Apple Quietly Changes Some App Store Rules

Posted on June 23, 2020 by Paul Thurrott in Apple, Dev, iOS, iPadOS, Mac and macOS with 5 Comments

Those hoping to see how Apple would respond to growing accusations of its App Store abuses were no doubt disappointed by the WWDC keynote. But the firm did make some changes to its App Store policies this week. And unlike its secretive and anticompetitive behavior to date, these changes were at least made publicly.

Publicly but quietly.

Consider this quote from Apple’s press release about its new developer technologies and capabilities.

“The Apple developer community inspires us all with apps that help more than a billion users, transform industries, and change the world,” Apple’s senior vice president Phil Schiller is credited with saying. “[At] this WWDC, we’ve introduced innovative new APIs, frameworks, and tools designed to help developers take their app experiences further and reach even more users. The App Store ecosystem is more diverse, dynamic, and successful than it has ever been, but we know that to make it better for everyone, there is more we must do together. This year at WWDC20, we’ve added online App Store Labs, extended the annual App Store developer survey, and more because we want to hear directly from hundreds of thousands of developers on how they want us to improve the App Store for them, and for users.”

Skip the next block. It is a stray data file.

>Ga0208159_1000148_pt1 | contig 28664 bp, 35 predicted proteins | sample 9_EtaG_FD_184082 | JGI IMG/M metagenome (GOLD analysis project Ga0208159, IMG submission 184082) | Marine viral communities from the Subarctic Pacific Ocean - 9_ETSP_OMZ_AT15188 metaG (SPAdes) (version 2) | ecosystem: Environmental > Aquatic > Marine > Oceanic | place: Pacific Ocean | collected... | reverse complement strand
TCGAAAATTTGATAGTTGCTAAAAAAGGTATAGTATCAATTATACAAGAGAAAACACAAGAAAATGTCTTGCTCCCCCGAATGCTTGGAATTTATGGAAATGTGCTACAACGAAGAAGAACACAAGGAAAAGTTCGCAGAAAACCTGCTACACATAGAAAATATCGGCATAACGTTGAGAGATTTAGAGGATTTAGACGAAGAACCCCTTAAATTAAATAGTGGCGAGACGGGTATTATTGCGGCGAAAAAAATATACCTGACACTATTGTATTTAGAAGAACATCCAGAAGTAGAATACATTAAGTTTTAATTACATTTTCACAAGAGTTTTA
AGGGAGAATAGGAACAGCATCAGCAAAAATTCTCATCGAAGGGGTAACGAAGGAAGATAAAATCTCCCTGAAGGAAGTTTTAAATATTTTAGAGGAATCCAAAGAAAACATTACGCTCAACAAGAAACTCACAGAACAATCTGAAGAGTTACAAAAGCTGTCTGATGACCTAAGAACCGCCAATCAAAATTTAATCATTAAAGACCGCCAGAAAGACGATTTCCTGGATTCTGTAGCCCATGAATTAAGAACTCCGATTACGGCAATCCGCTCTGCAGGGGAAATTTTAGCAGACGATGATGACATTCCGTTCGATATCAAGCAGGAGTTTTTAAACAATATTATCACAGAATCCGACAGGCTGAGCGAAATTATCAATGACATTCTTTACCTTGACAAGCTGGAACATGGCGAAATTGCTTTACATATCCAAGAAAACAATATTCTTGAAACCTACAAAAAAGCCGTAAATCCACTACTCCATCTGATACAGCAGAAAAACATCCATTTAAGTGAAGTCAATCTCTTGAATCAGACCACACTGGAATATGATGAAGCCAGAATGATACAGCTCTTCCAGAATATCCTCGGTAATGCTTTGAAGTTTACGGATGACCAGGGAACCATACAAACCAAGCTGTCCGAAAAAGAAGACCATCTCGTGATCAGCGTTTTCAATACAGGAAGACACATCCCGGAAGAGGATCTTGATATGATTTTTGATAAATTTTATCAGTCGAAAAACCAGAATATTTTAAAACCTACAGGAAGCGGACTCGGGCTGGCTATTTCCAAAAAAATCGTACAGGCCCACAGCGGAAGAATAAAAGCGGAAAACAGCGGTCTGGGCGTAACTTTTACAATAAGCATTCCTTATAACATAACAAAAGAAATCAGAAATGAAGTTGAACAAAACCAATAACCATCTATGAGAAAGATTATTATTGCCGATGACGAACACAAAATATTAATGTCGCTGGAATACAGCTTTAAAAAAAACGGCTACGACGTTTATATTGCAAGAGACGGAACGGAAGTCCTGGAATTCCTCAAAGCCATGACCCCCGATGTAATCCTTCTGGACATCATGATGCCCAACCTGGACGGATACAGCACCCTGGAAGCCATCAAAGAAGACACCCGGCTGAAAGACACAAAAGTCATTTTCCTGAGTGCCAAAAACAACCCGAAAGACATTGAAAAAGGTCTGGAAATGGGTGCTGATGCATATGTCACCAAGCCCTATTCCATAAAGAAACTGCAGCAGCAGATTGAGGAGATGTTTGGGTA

So where’s the change in policies, you ask? It’s in that “and more” bit.

Apple is making two changes. First, it is creating new developer forums where “developers are encouraged to share their suggestions, large and small, so that Apple may continue to implement changes and improve the App Store experience for the entire developer community.”

Second, Apple is making a few changes to its app review process “this summer.” Now, developers will be able to appeal decisions about whether an app violates an Apple rule, and they will have a mechanism to challenge individual rules. And Apple pledges to not delay bug fixes for apps that are already in the App Store, even if they contain non-legal rules violations. Instead, developers will be able to address Apple’s issue in the next update.

If that latter issue sounds familiar, it’s the exact problem that Basecamp complained about last week: It issued a bug-fix update to an email app that was already in the App Store and Apple rejected it even though its supposed violations were present in the original version of the app, which remained in the Store.

Like many, I was curious how—really, how little—Apple would respond to recent complaints, and I guessed that if it did so during the keynote, it would be draped in arrogant language about how great the App Store is for everyone. But the way Apple handled it is more in line with the passive-aggressive nature of a firm that presents a friendly face to its customers while forcing a hostile environment on any developers dumb enough to try and compete with it.

These are good first steps. But Apple obviously has a lot more to answer for.

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